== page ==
I've spent my study leave this week attending Acton University in Grand Rapids. Why? Because nothing beats 4 days of lectures on political and economic theory, applied theology, and well reasoned dialogue on how various concepts from these disciplines enable us to experience and extend the life-changing love of Christ in our homes, the workplace, and our communities.
One of the economic concepts that came up is how the “sunk-cost fallacy” often keeps money and resources flowing to areas of the economy where it is no longer beneficial. What is the sunk cost fallacy you say?
We like to think that we make rational decisions based on the future value of objects, investments and experiences, and that we are able to stop doing something when everything screams, “Stop!” Like fixing up your 1994 Ford Taurus.
The problem is, that's not true. Our decisions about spending and investment are heavily influenced by what we've already invested and emotional attachment. Meaning, because you really love that old car, you've already invested thousands, and you don’t want that money to go to waste, you'll go ahead and replace the transmission, and the brakes, and the tie rods, and the head gasket, and the struts. Again.
Of course, the smart decision is to cut your loses and move on. A well-reasoned investor recognizes and overcomes the sunk-cost fallacy. And while that has real benefits for economies, and marketplace innovation, thankfully, it's not how God deals with us.
Our Father started his relationship with us by incurring the cost of offering up his Son to redeem us from sin and bondage. What he got, shall we say, has needed a lot of work.
And yet, God keeps on investing in us even though everything in the world says that we're a bad investment. We continue to break down, cause problems, and not operate the way we were intended. Despite repeated investment and maintenance, there seems to be no end to our need for more investment, even when there seems to be little hope of gain.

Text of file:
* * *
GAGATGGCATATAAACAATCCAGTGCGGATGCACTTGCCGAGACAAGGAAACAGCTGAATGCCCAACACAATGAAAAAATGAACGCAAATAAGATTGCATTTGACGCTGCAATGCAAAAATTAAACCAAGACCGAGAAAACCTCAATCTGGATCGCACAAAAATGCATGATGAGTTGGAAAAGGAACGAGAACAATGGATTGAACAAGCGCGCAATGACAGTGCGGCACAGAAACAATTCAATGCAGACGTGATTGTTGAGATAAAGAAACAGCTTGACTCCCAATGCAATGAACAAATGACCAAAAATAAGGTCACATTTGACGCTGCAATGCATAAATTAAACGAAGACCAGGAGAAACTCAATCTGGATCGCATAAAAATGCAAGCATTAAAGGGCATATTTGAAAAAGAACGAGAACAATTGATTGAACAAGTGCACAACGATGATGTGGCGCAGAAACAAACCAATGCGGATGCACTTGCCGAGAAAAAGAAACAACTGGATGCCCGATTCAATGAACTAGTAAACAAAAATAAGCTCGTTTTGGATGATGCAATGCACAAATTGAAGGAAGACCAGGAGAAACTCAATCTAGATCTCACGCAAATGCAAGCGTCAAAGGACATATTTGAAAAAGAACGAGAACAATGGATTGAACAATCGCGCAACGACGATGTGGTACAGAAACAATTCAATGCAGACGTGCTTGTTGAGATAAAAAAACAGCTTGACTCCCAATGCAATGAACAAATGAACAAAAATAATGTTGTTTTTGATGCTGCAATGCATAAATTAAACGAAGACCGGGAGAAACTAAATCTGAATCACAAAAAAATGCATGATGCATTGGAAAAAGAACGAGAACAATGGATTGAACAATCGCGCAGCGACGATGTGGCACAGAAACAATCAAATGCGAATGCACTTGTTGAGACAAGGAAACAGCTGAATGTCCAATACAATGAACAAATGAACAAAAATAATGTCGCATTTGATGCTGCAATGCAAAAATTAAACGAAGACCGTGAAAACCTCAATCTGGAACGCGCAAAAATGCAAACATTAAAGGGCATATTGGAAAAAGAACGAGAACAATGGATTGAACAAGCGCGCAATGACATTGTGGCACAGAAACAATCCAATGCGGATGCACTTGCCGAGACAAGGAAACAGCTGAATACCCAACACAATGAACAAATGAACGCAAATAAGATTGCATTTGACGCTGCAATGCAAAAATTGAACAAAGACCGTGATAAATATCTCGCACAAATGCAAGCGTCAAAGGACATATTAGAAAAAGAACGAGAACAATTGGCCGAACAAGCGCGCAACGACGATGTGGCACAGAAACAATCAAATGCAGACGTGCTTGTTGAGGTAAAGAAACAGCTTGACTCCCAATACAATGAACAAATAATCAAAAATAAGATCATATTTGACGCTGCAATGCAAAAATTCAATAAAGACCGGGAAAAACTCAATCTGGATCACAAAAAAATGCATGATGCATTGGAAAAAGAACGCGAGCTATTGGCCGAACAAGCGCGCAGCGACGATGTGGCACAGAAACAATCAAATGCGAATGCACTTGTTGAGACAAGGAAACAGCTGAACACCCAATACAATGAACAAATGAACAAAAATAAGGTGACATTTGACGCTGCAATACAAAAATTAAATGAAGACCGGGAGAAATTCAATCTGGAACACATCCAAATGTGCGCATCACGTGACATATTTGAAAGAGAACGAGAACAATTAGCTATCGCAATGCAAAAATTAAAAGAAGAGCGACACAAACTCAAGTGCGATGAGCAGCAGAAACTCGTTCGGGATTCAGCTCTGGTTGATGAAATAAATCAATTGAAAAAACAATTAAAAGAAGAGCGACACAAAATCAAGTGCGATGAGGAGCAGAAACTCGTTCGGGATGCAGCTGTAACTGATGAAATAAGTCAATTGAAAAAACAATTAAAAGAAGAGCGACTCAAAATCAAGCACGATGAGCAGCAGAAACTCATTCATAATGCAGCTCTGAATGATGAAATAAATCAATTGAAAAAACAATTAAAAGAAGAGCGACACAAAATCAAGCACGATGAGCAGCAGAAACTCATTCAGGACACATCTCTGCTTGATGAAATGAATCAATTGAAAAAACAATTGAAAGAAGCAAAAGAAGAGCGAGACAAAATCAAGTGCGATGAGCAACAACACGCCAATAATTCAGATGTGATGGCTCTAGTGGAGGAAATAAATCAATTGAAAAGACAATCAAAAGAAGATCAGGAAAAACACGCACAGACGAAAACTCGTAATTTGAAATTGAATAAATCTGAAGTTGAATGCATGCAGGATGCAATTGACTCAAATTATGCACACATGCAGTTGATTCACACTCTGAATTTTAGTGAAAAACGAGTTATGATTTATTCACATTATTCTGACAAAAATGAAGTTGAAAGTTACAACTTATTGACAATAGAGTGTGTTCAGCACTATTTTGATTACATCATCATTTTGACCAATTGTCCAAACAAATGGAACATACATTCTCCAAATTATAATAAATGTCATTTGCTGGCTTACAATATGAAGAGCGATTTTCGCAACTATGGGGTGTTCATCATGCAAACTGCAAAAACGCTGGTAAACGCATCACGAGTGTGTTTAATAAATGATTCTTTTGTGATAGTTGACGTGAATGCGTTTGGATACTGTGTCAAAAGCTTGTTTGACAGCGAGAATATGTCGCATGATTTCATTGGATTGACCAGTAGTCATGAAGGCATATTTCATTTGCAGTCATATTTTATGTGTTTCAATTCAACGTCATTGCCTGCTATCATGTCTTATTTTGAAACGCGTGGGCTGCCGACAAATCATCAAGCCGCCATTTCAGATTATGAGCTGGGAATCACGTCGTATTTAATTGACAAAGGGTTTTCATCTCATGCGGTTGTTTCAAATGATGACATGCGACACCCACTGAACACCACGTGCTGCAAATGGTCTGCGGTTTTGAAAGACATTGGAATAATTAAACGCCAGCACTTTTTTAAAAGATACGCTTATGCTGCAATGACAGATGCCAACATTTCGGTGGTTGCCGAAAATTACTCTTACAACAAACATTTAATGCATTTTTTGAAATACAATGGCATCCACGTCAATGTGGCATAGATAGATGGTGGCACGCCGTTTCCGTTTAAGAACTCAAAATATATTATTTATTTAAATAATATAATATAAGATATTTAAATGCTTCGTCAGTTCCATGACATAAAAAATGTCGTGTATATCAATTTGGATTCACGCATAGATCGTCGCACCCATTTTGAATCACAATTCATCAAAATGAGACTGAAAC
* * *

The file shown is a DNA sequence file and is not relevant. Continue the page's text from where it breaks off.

Consider Jesus’ commitment to a Peter. Despite repeated small steps forward, Peter continued to fail. He doubted when Jesus asked him to walk to him on the sea, he denied Jesus three times, and even later returned to eating only with the Jews. But, Jesus never gave up on Peter.
Why? Because the heart of the gospel is that God redeems us because he loves us, and not because of what we can do for him. Not only that, he continues to invest in us because he is a God of steadfast love and faithfulness, not a God interested in overcoming the sunk cost fallacy.
The church has a long, and sad, history of being done with people when we feel like we've invested enough, and determine that our time and energy would be better spent somewhere else.
If you're reading this and feeling like you're not worth the continued investment - you're wrong. There is no end to God’s steadfast love and faithfulness towards you, and the church will do our best to reflect that in our relationship with you.
If you're reading this and realizing that you've been guilty of cutting people loose and moving on – be thankful that God’s grace also covers your sin.
And then, start reinvesting! It will be time and energy well spent.
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